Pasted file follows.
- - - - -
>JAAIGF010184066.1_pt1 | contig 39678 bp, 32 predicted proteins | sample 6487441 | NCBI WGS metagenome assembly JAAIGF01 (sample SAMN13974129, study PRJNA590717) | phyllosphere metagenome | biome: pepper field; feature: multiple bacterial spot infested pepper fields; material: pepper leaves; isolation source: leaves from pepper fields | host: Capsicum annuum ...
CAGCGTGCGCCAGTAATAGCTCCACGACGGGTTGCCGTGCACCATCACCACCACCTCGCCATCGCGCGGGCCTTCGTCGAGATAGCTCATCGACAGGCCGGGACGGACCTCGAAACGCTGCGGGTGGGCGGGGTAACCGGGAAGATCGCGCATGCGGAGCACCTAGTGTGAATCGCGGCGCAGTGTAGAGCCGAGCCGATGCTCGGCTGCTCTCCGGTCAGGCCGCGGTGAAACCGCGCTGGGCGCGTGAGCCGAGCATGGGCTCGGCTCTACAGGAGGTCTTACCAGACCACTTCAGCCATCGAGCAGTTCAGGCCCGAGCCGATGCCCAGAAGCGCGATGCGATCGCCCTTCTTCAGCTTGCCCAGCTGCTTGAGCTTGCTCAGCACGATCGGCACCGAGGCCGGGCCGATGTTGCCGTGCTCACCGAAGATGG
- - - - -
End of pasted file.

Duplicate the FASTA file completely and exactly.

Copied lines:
>JAAIGF010184066.1_pt1 | contig 39678 bp, 32 predicted proteins | sample 6487441 | NCBI WGS metagenome assembly JAAIGF01 (sample SAMN13974129, study PRJNA590717) | phyllosphere metagenome | biome: pepper field; feature: multiple bacterial spot infested pepper fields; material: pepper leaves; isolation source: leaves from pepper fields | host: Capsicum annuum ...
CAGCGTGCGCCAGTAATAGCTCCACGACGGGTTGCCGTGCACCATCACCACCACCTCGCCATCGCGCGGGCCTTCGTCGAGATAGCTCATCGACAGGCCGGGACGGACCTCGAAACGCTGCGGGTGGGCGGGGTAACCGGGAAGATCGCGCATGCGGAGCACCTAGTGTGAATCGCGGCGCAGTGTAGAGCCGAGCCGATGCTCGGCTGCTCTCCGGTCAGGCCGCGGTGAAACCGCGCTGGGCGCGTGAGCCGAGCATGGGCTCGGCTCTACAGGAGGTCTTACCAGACCACTTCAGCCATCGAGCAGTTCAGGCCCGAGCCGATGCCCAGAAGCGCGATGCGATCGCCCTTCTTCAGCTTGCCCAGCTGCTTGAGCTTGCTCAGCACGATCGGCACCGAGGCCGGGCCGATGTTGCCGTGCTCACCGAAGATGG